• C = 48 courses per inch.
  • d = 0.176 mm.
  • L = 2.8 mm.

A comparison between the values of loop length obtained from the different mentioned models and the models from this work is shown in Table 1.

Table 1. Comparison between loop length values obtained from the different models.
Model name Estimated loop length (mm)
Peirce model Eq. (1) 2.93
Peirce Eq. (2) 2.98
Dalidovich model Eq. (3) 2.718
Dalidovich Eq. (4) 2.92
Vekassy model Eq. (5) 3.05
Vekassy Eq. (6) 2.35
Morooka Eq. (7) 2.517
Eq. (8) 2.86
Eq. (9) 2.9
Eq. (10) 2.67
Eq. (11) 3.37
Loop length from this work Eq. (12) 2.776
Loop length from this work Eq. (13) 2.779

By comparing the value of the loop lengths predicted from this work from Eqs. (12) and (13) with the other models mentioned before, it is clear that the calculated values are very near to the L value in this case study, which means that the developed equations are acceptable and the loop model is also very near to the actual value.

3. Estimation of tightness factor of the knitted fabric

Generally the tightness factor of the knitted fabric is given [21] as follows:

(14)

where L = loop length in mm.

The above equation is true if the loop length is constant at any state after knitted fabric manufacturing but it is not the case because the loop length contracted during fabric finishing and during washing whatever cold or hot washing at end-use. Therefore, if we substitute the values of loop length in conjunction with the value of Wales and courses at the two mentioned equations of loop length, the tightness factor will be as follows:

(15)

(16)

where Eq. (15) by using estimated loop length from Eqs. (12) and (16) by using estimated loop length from Eq. (13).

Also if we considered that the tightness factor is the ratio of the area covered by the fabrics to the total area then:

(17)

where d = 0.044 in mm.

To simplify the Eq. (17) by ignoring the area repeated by the yarn (4d2), the Eq. (17) will be the following:

Loop length ∗ yarn diameter ∗ Wales/unit length ∗ courses/unit length

(18)

Case study:

By comparing the values of Tightness factor calculated from Eqs. (15), (16), (17), (18), (19) and (20) by the other which was calculated from Eq. (14), it is obvious that the results of Eqs. (14) and (15) are very near to the result of the normal equation of tightness factor, and this confirms that the equations of loop length proposed in this work are acceptable (Table 2).

Table 2. Comparison between the tightness factor values calculated from different equations.
Fed loop length (mm) Yarn count (Tex) Wales per inch Courses per inch Yarn diameter (mm) Tightness factor from Eq. (14) Tightness factor from Eq. (15) Tightness factor from Eq. (17) Tightness factor from Eq. (18)
2.6 14.75 30.48 60.96 0.160 1.47 1.42 1.17 1.24
2.7 16.4 38 56 0.176 1.49 1.57 1.15 1.49
2.8 16.4 36 48 0.176 1.44 1.45 0.98 1.3

4. Estimation of knitted fabric porosity

Porosity is one of the main physical parameters that have a great influence on comfort properties. Porosity of knitted fabric can be defined as [1 − the ratio between the volume of the fibers in the cell to the volume of the unit cell of knitted fabric].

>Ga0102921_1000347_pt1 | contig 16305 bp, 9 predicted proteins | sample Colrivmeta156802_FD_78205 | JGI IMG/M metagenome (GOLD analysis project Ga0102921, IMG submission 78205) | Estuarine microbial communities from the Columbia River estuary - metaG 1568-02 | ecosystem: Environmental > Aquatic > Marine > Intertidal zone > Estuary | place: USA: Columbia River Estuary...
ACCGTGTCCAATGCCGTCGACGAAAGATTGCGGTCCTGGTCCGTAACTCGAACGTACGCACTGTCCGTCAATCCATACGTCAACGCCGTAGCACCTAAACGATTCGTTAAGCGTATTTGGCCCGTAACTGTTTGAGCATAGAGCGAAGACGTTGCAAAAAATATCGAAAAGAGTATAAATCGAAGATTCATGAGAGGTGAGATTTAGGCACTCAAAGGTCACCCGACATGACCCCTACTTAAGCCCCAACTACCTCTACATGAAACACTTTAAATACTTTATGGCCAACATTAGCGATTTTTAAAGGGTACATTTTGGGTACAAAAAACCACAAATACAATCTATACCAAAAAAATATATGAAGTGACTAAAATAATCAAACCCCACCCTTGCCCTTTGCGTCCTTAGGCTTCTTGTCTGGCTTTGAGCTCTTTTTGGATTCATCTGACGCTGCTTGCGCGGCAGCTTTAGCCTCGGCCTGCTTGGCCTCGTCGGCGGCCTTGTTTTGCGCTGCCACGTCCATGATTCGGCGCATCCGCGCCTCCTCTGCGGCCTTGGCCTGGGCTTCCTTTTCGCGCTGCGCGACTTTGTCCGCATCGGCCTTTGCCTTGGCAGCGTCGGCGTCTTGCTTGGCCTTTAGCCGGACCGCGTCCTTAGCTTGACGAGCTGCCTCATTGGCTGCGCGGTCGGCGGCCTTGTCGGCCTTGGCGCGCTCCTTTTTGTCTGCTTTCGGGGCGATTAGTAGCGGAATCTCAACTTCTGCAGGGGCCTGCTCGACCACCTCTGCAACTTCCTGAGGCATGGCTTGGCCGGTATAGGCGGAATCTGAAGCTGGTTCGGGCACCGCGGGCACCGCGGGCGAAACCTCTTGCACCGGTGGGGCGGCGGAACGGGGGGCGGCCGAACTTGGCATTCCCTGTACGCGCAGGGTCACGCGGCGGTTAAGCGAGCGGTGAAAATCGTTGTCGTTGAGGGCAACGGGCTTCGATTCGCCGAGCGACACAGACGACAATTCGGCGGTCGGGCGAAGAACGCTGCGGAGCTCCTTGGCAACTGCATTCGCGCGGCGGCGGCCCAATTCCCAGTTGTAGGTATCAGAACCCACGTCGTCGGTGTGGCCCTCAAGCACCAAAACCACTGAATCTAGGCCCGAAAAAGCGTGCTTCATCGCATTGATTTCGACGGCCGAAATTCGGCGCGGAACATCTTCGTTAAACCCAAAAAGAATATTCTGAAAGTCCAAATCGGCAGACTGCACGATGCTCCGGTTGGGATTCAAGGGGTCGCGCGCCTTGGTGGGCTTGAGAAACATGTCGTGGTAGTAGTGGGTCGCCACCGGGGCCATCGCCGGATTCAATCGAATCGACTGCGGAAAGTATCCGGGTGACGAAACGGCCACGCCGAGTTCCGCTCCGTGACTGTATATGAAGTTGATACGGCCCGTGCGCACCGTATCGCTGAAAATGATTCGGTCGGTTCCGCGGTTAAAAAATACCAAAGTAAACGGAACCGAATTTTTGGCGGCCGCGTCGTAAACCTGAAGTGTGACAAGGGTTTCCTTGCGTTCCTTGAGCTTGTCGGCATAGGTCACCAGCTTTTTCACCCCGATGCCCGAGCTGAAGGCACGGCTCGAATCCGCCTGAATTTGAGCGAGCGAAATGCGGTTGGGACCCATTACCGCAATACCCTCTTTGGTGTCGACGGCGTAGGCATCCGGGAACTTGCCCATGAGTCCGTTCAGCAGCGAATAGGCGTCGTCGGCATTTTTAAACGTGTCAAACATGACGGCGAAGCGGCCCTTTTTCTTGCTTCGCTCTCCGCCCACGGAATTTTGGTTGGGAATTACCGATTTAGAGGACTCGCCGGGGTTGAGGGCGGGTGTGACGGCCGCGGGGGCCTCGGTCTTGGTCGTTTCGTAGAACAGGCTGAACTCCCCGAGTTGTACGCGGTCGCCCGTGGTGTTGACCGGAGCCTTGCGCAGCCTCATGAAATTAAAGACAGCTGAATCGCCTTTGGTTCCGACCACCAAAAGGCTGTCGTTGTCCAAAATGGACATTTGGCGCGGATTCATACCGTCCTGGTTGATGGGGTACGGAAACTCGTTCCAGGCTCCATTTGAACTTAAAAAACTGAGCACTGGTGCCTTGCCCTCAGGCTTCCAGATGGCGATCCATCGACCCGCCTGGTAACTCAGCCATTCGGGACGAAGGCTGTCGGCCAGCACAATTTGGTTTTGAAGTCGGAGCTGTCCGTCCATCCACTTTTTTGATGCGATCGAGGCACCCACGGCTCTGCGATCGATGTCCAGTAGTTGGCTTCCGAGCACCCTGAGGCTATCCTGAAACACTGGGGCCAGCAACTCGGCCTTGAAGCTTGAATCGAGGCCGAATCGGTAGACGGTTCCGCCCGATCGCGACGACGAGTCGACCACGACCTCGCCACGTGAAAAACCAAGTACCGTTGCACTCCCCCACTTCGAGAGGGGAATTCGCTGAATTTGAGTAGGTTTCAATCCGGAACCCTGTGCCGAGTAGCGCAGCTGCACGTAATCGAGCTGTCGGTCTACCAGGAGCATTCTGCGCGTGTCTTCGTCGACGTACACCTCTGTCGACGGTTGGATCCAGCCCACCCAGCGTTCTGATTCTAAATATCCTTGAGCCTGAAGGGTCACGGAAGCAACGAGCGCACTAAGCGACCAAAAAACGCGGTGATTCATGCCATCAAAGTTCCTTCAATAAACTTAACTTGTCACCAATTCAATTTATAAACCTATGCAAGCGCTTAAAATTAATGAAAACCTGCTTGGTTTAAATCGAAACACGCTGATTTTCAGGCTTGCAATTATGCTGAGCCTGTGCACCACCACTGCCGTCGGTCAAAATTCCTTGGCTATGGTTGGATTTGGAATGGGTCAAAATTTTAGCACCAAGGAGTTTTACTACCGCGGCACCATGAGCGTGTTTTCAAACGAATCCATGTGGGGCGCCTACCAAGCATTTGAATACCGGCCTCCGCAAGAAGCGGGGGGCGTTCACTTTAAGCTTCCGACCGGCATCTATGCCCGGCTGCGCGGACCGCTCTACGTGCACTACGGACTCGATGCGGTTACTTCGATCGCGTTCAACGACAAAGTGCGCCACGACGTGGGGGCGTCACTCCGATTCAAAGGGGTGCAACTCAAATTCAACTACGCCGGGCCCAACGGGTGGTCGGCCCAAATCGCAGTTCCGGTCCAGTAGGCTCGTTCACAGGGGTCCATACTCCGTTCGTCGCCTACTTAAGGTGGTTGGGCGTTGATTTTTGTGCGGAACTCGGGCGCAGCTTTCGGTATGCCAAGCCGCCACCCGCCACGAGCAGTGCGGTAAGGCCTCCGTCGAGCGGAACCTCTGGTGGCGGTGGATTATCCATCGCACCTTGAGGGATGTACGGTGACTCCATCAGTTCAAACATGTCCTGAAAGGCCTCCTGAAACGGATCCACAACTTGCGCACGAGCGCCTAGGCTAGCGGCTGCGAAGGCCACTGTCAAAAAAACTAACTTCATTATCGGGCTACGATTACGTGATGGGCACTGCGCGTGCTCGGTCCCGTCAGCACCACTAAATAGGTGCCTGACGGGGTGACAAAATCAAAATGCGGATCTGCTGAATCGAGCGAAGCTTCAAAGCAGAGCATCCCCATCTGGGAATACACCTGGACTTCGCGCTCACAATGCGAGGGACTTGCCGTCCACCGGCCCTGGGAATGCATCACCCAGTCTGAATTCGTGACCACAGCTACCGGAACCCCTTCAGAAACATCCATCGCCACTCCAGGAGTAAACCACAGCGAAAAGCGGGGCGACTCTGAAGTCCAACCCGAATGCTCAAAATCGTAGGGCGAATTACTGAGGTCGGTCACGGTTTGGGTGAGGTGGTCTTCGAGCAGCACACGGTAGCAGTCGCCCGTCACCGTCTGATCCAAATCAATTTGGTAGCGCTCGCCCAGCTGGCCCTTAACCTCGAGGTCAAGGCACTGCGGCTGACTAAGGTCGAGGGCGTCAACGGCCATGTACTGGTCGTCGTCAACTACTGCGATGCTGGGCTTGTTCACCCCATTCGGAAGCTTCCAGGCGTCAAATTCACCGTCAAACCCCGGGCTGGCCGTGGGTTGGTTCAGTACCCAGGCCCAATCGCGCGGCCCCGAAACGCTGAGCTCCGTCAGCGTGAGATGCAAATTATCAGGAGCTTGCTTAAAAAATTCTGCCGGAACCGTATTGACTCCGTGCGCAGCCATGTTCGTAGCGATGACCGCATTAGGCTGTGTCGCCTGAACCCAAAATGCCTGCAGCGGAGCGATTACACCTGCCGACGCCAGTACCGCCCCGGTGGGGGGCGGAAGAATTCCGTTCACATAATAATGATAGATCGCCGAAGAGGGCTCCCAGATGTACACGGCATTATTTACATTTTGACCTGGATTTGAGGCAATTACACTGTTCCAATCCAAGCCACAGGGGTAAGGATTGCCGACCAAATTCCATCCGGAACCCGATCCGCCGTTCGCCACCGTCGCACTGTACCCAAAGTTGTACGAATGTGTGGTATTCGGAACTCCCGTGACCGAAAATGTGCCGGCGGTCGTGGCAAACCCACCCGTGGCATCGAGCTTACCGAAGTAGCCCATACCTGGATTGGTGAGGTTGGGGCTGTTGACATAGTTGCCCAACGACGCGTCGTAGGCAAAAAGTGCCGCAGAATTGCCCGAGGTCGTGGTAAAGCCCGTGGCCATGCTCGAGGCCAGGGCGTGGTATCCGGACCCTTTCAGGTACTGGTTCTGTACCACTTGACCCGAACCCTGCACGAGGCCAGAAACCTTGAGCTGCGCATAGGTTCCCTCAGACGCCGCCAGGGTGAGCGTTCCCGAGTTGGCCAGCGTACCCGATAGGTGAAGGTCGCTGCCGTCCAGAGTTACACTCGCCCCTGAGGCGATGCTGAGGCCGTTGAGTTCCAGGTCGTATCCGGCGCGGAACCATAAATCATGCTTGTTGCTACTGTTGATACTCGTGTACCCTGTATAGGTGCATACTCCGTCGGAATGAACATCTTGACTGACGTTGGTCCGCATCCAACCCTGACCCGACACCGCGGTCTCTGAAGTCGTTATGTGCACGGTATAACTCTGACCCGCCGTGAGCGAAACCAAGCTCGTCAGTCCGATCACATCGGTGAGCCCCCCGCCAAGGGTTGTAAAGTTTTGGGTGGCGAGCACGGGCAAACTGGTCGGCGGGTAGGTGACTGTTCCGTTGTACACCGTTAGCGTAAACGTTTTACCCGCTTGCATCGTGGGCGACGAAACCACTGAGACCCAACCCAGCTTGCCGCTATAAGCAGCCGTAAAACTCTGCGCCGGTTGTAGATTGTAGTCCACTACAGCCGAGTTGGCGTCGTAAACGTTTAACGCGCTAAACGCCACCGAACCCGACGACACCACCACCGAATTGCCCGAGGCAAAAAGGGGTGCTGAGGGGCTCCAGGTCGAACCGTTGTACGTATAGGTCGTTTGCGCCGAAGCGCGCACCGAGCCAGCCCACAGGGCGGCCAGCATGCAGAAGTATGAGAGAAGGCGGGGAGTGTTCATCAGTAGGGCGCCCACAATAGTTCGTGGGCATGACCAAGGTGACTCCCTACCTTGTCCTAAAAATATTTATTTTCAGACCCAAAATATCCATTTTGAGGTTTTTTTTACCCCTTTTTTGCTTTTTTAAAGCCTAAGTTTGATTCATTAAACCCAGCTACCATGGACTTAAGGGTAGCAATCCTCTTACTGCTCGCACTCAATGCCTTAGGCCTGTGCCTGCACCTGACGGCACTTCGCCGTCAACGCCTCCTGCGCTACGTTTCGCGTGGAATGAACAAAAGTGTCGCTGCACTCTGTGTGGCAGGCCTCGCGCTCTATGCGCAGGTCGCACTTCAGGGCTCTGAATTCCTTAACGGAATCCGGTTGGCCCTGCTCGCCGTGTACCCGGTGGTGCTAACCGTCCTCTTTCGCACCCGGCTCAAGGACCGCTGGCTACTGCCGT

Therefore

where L, loop length in mm and tex/106 is the weight of yarn per mm

where (t) is the Fabric Thickness, which is 2d for Single Jersey i.e.,

  • t = 2d.
  • d = 0.044 in mm.

(19)

where

  • C = Courses/mm.
  • W = Wales/mm.
  • L, loop length in mm.
  • fiber density in gm/mm3.

To simplifying the above equation the Volume of the yarn can be calculated from another way as follows:

If the yarn is assumed theoretically to be circular in cross section

Therefore

(20)

Benltoufa et al. [22] found that the porosity can be calculated as follows

  • t: sample’s thickness (cm);
  • L: elementary loop length (cm);
  • d: yarn diameter (cm);
  • C: number of courses per cm;
  • W: number of Wales per cm.

Case study:

The porosity of Single Jersey cotton knitted fabrics was calculated from Eq. (19) as shown in Table 3.

Table 3. The porosity of Single Jersey knitted fabrics obtained from equation (19).
Measured loop length (mm) Yarn count (Tex) Wales per inch Courses per inch Tightness factor from Eq. (14) Porosity from Eq. (19) (%)
2.3 20 47 85 1.9 52
2.5 20 46 66 1.78 60
2.8 16.4 36 48 1.44 77

If the fabric porosity is calculated from the Eq. (20) the value will be smaller than the calculated value in Table 3 because the yarn diameter was assumed to be circular and it is not the case in knitted fabrics because the yarn twist has low value.

5. Conclusion

In this work, an attempt has been carried out to develop a geometrical theoretical model for the determination of the loop length of single jersey knitted fabrics: a defined simplified equations for the loop length for open to normal knitted structure and for normal to compact structure in which the wales and courses are adjacent to each other and after knitting become highly close in contact. By comparing the predicted values of the loop lengths from this work by Eqs. (12) and (13) with the other researcher’s models, it was found that the calculated loop length values are very near to the actual fed loop length.

From the developed equations of the loop length, we found that, the ideal linear loop module will be larger than 16.63 for open single jersey structure, equal to 16.63 for normal, from 16.63 to 5.14 for compact, and less than 5.14 for super compact structures.

Also, theoretically the tightness factor and the porosity of single jersey knitted fabrics were calculated by substituting the developed loop length equations and the results agree closely with the normal equation of tightness factor.

References